Suboxone, or Buprenorphine, is a regularly prescribed drug used for opioid dependence treatment. Ideally, Suboxone would be prescribed by a Physician, in conjunction with Substance Abuse Treatment, or 12 Step Program. Buprenorphine can be administered many ways; the most common are:
- Suboxone Strips taken sublingually (under the tongue)
- On the skin as a transdermal patch
- Sublocade also offers a Subcutaneous Injection just under the skin
- A six-month continuous delivery Probuphine subdermal implant
Finding a Suboxone Doctor in Idaho
When choosing a Suboxone doctor in Idaho the first thing to do is to research the options that are available and covered by insurance. Once you have a list of resources that meet your financial criteria make sure the doctors are qualified. Qualified medical doctors and mid-level practitioners in the U.S. must have an have a particular license, referred to as an x-license, in order for them to prescribe Suboxone as a medication assisted treatment option for an opioid addict. Patients should also enroll in additional treatment programs that compliment recovery, such as outpatient programs, or other evidence-based treatment options to increase success while completing a Suboxone treatment regimens.
Success Rates of Suboxone Maintenance and Medically Assisted Detox
An addictive drug in itself, it is commonly debated on whether Suboxone actually helps individuals who are dependant on opioids. Some patients have said to have experienced great success with Suboxone treatment, but others were not as lucky. One study reported that 49% of participants abused prescription painkillers at a reduced rate while on Suboxone, but only 8.6% exhibited abstinence once the Suboxone treatment ended. Other studies have shown similar relapse rates of about 90%, including cases where behavioral therapy was provided concurrently.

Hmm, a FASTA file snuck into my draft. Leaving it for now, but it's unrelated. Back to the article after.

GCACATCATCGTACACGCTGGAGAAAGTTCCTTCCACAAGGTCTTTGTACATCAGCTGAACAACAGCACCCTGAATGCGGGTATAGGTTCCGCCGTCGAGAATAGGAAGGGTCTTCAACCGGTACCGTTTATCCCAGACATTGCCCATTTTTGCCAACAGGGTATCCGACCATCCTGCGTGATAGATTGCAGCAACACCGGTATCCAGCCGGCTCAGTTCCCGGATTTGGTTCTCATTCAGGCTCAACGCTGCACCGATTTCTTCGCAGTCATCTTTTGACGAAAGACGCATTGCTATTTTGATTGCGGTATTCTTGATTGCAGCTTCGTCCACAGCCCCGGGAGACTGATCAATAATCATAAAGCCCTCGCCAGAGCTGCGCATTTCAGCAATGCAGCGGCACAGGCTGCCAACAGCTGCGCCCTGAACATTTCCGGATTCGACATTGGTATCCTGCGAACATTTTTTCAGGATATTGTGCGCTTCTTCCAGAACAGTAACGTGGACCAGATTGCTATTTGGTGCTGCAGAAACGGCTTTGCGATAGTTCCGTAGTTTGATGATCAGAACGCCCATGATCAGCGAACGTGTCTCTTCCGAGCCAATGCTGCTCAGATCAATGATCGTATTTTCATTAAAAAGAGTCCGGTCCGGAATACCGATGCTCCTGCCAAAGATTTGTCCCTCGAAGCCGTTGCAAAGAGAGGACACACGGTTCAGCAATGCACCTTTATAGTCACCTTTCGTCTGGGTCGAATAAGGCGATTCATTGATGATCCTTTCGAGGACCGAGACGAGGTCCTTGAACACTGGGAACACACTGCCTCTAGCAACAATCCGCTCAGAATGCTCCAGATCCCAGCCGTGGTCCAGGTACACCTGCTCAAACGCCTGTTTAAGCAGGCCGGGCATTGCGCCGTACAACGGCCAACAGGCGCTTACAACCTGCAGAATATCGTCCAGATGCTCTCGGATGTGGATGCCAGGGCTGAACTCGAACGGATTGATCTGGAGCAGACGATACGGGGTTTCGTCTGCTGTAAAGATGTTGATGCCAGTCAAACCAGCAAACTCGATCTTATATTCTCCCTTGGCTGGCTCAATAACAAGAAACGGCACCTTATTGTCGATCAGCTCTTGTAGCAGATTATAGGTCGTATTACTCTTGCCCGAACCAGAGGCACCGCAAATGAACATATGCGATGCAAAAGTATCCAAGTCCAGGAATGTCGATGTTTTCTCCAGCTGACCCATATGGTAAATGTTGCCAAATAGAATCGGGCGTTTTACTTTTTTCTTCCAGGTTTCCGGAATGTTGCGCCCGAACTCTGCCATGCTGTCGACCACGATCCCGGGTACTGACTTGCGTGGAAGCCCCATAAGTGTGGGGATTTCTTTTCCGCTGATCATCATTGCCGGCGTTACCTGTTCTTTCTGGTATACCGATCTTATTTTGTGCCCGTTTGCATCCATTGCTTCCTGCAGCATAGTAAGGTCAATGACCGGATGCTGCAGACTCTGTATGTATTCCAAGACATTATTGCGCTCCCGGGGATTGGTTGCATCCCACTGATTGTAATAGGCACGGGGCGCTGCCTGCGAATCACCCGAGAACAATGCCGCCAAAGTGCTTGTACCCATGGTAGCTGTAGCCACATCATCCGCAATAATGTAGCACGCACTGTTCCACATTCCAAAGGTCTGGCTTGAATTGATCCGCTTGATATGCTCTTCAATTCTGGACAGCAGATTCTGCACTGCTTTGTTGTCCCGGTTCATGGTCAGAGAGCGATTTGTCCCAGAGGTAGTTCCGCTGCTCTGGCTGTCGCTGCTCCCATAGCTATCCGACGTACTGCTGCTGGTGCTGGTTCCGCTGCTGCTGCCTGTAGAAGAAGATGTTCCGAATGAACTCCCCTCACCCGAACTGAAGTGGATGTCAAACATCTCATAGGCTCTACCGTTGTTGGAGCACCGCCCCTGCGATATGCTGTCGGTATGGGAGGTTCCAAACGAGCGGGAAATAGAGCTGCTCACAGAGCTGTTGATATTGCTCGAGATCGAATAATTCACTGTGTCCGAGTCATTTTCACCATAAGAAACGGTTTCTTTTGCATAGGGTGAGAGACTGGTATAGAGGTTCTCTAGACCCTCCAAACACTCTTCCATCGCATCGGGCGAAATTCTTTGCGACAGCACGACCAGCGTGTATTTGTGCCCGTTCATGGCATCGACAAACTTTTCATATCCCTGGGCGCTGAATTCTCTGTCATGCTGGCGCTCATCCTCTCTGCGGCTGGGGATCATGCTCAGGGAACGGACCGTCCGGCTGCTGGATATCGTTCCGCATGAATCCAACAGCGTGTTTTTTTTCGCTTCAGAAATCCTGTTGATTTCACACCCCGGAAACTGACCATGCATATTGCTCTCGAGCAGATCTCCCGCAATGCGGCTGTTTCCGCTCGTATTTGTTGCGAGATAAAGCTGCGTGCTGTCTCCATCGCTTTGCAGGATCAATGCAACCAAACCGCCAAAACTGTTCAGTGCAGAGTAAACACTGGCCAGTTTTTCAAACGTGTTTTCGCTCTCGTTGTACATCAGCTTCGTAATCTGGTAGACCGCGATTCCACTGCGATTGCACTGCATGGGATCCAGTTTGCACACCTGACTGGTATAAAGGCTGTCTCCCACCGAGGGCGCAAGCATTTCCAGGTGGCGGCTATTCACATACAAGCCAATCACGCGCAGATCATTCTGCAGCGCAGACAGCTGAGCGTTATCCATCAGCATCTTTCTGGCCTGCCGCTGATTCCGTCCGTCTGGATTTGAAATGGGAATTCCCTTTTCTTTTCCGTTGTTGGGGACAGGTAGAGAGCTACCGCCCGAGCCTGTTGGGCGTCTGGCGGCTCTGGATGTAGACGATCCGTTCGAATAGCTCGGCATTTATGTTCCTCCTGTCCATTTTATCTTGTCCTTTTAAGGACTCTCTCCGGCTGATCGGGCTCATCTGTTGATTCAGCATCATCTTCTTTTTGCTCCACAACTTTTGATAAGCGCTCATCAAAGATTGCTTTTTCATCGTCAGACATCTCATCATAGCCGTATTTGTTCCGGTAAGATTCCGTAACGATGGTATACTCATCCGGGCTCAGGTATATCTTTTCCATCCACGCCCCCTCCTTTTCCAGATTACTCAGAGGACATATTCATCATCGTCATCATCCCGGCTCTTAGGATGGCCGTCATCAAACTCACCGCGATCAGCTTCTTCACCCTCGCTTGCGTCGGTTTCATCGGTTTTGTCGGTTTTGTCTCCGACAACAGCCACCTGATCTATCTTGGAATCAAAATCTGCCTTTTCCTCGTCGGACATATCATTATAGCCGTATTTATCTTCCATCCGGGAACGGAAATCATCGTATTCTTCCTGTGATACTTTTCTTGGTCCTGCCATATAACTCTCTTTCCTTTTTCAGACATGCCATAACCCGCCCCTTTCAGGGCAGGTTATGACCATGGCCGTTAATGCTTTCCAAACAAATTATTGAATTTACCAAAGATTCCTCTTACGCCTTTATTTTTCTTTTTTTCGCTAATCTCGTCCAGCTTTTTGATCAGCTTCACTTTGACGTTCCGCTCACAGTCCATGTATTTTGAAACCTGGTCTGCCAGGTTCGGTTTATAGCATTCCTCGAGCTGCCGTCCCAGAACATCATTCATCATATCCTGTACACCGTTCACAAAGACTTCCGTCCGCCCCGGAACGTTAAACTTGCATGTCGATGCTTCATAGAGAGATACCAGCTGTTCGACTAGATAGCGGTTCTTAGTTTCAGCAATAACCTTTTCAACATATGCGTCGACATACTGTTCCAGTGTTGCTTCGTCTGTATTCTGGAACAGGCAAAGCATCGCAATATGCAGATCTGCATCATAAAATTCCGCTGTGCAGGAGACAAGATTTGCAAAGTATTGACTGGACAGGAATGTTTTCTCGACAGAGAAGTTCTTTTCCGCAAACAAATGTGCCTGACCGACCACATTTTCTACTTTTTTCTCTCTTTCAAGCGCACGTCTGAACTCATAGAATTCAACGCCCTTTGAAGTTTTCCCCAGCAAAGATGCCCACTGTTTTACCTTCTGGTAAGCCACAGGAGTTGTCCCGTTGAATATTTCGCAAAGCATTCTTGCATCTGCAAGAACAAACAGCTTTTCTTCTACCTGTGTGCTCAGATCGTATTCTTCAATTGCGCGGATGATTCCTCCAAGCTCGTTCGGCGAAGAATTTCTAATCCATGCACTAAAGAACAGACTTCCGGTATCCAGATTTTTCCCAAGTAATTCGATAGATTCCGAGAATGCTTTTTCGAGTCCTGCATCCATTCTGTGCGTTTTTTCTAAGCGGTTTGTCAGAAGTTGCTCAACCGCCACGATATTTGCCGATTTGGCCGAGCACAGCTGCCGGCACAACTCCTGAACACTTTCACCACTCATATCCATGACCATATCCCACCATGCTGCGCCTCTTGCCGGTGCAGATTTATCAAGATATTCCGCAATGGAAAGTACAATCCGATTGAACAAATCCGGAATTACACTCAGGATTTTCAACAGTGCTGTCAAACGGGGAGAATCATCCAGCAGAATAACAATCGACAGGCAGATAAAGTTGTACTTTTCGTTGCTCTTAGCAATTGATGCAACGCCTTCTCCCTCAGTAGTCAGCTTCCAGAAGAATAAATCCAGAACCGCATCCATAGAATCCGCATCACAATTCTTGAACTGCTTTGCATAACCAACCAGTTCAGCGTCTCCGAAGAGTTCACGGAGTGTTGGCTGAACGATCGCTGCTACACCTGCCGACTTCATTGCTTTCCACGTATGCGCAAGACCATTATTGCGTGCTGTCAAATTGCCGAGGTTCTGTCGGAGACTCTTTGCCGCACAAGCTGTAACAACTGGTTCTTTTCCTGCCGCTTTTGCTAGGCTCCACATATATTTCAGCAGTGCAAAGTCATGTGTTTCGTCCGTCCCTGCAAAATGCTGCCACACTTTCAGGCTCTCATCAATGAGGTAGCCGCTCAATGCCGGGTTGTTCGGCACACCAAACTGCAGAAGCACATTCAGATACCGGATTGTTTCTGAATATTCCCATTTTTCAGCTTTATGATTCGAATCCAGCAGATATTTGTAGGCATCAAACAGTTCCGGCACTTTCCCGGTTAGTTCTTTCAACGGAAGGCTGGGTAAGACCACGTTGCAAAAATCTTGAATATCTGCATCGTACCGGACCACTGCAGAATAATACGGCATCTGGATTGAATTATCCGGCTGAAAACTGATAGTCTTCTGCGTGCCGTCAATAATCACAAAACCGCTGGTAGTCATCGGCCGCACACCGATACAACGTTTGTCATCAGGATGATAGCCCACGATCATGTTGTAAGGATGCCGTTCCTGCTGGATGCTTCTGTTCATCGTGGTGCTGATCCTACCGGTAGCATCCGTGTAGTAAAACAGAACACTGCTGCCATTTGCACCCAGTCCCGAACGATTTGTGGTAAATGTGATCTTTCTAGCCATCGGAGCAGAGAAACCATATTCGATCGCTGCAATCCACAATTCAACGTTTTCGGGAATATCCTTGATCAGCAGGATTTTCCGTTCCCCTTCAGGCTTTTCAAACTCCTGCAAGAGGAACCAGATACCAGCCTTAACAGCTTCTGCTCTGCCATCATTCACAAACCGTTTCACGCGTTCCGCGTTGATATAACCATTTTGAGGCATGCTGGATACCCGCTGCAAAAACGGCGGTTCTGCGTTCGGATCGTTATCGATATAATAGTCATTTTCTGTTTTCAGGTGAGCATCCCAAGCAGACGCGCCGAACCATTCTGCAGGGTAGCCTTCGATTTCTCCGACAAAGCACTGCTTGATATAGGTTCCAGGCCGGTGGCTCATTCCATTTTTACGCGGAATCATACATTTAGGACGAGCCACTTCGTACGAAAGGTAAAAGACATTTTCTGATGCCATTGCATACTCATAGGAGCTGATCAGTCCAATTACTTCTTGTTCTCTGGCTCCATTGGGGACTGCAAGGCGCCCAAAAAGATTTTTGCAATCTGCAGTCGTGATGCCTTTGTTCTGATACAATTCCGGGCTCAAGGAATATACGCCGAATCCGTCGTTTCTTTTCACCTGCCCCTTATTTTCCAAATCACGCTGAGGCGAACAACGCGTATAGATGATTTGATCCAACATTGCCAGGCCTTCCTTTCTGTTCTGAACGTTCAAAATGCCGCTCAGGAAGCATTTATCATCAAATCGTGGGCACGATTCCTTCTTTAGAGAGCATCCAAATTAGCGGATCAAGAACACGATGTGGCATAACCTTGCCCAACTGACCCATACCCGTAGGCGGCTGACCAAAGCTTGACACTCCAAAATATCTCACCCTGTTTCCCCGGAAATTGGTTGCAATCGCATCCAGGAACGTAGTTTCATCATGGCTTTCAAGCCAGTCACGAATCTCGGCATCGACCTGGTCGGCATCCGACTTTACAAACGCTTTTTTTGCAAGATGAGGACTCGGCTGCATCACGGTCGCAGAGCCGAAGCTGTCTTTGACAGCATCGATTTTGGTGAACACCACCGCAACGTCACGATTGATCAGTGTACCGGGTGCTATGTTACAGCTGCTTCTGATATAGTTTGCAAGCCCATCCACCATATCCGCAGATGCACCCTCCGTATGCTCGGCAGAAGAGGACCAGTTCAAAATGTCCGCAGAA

Alternatives to Suboxone Treatment in Idaho
Suboxone is only one of a multitude of treatment options for those addicted to opioids. There are alternative drugs that have historically been used in Idaho for opioid addiction treatment, including methadone and Naltrexone. These medications might be available to you but have different regulations. For instance, only methadone clinics can administer methadone. For struggling addicts who are determined to stop using opioids and who have a supportive home environment or who live in a sober house, these medication assisted treatment options could be a good option for you.
There are contraindications for the use of Suboxone for opioid addiction treatment. These include, but are not limited to:
- Recent thoughts of suicide
- Untreated mental health disorder
- alcohol use disorder
- Previous adverse reaction to Suboxone
- Drug interactions with other medications
- Past abuse of medication assisted treatments
Addicts who are not a solid candidate for Suboxone treatment, unmedicated detox may be the only alternative option. Addicts who plan to go through a clean-slate withdrawal can expect intense flu-like withdrawal symptoms and intense cravings. It is highly advised to get admitted to a Idaho opioid detoxification center that can assist in managing these symptoms.